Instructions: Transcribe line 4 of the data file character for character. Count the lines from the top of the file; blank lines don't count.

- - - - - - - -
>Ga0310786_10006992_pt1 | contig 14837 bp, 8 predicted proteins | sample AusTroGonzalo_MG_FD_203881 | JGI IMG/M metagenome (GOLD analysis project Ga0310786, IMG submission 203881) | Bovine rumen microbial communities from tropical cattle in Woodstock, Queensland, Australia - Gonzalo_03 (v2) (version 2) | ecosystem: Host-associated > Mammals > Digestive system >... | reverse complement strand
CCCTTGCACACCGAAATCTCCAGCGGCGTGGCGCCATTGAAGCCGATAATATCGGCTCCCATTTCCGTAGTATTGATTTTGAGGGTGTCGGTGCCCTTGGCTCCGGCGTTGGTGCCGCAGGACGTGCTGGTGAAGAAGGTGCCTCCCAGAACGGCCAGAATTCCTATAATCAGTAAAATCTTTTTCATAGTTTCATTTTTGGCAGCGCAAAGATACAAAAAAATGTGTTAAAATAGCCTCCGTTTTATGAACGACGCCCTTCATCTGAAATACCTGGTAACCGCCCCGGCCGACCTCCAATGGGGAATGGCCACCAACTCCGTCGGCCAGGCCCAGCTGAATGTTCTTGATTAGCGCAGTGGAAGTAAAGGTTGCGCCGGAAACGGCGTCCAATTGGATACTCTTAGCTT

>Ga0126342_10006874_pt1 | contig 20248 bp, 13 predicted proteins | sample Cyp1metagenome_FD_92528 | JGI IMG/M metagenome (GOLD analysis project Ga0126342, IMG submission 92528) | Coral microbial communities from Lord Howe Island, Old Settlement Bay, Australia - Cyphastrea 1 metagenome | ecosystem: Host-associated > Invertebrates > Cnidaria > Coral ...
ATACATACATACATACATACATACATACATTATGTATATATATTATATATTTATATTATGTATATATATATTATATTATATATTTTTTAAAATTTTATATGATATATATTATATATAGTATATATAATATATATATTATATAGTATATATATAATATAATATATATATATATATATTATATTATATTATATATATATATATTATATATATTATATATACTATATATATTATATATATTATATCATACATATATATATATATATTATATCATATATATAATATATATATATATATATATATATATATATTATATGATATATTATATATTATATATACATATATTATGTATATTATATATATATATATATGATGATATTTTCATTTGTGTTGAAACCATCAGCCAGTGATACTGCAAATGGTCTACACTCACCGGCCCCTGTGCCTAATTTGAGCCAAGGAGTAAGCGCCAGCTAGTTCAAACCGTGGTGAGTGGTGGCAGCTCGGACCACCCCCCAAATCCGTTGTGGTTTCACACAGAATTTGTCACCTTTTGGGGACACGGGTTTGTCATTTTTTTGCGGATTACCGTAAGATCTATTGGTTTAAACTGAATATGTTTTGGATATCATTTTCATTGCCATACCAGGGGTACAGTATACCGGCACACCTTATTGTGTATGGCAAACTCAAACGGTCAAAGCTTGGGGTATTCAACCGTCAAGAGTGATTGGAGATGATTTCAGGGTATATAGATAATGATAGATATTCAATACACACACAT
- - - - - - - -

ATACATACATACATACATACATACATACATTATGTATATATATTATATATTTATATTATGTATATATATATTATATTATATATTTTTTAAAATTTTATATGATATATATTATATATAGTATATATAATATATATATTATATAGTATATATATAATATAATATATATATATATATATTATATTATATTATATATATATATATTATATATATTATATATACTATATATATTATATATATTATATCATACATATATATATATATATTATATCATATATATAATATATATATATATATATATATATATATATTATATGATATATTATATATTATATATACATATATTATGTATATTATATATATATATATATGATGATATTTTCATTTGTGTTGAAACCATCAGCCAGTGATACTGCAAATGGTCTACACTCACCGGCCCCTGTGCCTAATTTGAGCCAAGGAGTAAGCGCCAGCTAGTTCAAACCGTGGTGAGTGGTGGCAGCTCGGACCACCCCCCAAATCCGTTGTGGTTTCACACAGAATTTGTCACCTTTTGGGGACACGGGTTTGTCATTTTTTTGCGGATTACCGTAAGATCTATTGGTTTAAACTGAATATGTTTTGGATATCATTTTCATTGCCATACCAGGGGTACAGTATACCGGCACACCTTATTGTGTATGGCAAACTCAAACGGTCAAAGCTTGGGGTATTCAACCGTCAAGAGTGATTGGAGATGATTTCAGGGTATATAGATAATGATAGATATTCAATACACACACAT